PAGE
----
During a Black History Month celebration at Carvers Bay High School, the Rev. Kylon Middleton spent about 20 minutes talking about the accomplishments of the black community and encouraging all students, regardless of race, to succeed despite adversity.
But it’s the five minutes of his speech when he mentioned “black power” and said “black is beautiful” that has a handful of white parents upset.
Parents phoned the district late Thursday with complaints that their children had felt uncomfortable during the schoolwide assembly, when students raised their fists in the air and chanted “black is back.”
“It was not a matter of trying to stir up an insurrection,” [Middleton] said. “This was a Black History Month speech. The whole thing was tailored around the occasion. That is a part of black history. Highlighting achievements of black power, that doesn’t negate anybody’s culture. It’s not a bad thing to celebrate being black.”
In his speech, Middleton used the words “black power” in relation to an image that was on the “pick” or comb he used to tame his afro when he was younger. He told students during Thursday’s assembly there was a black fist on it that was a symbol of black power.
“Black people need to know they can be proud of their own heritage. You don’t have to negate your blackness or African-American heritage in order to assimilate to a majority culture. They need to hear that message, because they are marginalized,” Middleton said on Friday. “Race matters in America. We’re told everyone has equal rights and opportunities, but that’s hogwash. Black people have to work extra hard.”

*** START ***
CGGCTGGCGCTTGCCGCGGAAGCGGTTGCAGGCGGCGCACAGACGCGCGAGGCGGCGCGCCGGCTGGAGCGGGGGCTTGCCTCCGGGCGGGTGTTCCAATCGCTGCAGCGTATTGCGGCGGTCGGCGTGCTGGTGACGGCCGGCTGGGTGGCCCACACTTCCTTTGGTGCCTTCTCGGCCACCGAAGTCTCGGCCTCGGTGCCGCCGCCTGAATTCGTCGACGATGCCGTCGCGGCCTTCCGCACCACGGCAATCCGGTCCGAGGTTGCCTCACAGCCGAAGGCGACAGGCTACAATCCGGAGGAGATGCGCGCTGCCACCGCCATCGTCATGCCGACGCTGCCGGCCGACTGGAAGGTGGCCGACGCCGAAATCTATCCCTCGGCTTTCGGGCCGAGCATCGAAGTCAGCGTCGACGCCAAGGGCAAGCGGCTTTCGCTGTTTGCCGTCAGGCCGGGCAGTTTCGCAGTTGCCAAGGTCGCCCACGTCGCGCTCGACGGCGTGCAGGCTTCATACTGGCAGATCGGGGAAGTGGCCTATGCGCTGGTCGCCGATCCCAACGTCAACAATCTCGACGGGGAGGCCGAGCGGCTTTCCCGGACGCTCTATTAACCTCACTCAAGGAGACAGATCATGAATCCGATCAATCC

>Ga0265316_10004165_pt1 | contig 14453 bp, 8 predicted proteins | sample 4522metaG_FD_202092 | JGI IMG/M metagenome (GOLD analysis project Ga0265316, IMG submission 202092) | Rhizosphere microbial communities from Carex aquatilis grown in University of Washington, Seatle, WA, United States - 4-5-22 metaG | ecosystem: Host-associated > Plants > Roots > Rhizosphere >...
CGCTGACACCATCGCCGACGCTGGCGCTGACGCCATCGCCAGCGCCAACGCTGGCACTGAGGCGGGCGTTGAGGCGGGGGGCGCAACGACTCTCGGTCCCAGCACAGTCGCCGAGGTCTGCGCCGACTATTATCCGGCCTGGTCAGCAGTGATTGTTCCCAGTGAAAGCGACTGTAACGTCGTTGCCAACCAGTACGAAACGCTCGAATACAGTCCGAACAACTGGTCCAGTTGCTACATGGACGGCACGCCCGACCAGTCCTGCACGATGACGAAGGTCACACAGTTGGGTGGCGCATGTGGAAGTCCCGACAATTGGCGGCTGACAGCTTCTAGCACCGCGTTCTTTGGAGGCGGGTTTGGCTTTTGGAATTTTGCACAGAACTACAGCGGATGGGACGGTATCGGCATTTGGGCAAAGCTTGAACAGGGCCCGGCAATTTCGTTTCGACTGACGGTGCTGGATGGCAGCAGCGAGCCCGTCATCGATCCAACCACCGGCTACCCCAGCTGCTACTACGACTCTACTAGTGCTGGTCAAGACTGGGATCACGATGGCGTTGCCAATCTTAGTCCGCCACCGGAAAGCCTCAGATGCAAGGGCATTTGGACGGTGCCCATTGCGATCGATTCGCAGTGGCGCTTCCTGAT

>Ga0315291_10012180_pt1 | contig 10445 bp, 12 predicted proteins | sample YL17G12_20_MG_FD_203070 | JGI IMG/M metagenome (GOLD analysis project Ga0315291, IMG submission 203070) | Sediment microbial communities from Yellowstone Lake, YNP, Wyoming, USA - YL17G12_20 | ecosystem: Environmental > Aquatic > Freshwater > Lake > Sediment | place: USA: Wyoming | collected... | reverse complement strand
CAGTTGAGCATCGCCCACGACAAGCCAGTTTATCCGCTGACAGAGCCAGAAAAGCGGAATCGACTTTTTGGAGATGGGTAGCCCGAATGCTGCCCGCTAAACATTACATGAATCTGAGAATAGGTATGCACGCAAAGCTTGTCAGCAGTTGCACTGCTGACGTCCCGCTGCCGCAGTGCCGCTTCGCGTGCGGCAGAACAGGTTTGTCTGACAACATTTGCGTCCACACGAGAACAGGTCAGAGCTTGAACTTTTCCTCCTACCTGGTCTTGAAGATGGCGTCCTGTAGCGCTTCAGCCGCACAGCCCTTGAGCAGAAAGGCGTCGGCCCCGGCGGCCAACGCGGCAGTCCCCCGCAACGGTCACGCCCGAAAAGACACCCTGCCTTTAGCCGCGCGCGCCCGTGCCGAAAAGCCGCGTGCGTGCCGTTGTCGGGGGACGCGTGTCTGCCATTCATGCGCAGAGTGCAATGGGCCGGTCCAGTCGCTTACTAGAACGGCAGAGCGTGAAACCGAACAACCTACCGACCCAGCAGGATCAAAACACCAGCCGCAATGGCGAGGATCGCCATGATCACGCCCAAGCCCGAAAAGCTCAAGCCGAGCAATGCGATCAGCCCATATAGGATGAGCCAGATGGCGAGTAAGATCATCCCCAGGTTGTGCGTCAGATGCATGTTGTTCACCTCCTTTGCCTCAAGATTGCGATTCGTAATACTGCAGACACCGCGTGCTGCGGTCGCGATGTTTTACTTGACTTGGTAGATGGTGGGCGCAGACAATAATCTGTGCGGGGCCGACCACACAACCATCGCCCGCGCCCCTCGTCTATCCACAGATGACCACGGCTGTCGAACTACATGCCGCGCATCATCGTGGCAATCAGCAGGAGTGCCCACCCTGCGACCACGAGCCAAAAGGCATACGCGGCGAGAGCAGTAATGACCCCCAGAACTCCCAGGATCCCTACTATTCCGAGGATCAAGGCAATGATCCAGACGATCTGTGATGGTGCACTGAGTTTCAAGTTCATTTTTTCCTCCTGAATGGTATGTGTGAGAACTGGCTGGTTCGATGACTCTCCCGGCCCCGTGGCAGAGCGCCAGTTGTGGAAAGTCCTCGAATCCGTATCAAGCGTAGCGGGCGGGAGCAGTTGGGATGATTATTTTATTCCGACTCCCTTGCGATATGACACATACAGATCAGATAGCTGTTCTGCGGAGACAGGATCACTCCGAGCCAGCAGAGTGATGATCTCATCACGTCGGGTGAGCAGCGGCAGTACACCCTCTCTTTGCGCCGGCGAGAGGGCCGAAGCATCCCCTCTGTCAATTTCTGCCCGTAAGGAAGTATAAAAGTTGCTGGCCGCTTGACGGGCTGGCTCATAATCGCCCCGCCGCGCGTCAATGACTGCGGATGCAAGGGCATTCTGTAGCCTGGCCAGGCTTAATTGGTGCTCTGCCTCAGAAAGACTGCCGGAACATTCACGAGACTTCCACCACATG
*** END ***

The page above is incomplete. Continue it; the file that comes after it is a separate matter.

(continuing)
Middleton said he made it a point during his speech to make sure that the white students wouldn’t mistake his message of black pride for anti-white.
“It is a good time to be a black person in America,” he said, in reference to Illinois Sen. Barack Obama’s bid for president. “This does not negate any other heritage, be it Anglo or Saxon. This does not negate any other heritage, be it Judeo or Christian. This does not negate you if you are from German descent or rather Italian descent or Spanish descent. This does not negate you but then let me tell you, don’t hate on us because we’re glad to be black.”
“I didn’t see anything inappropriate with his speech,” Dozier said [Georgetown County School Superintendent Randy Dozier]. “People may have gotten excited. I think some people were uncomfortable by kids’ reaction to things. I guess I was just kind of surprised we had any issues of this nature. I think it was probably misinterpreted.”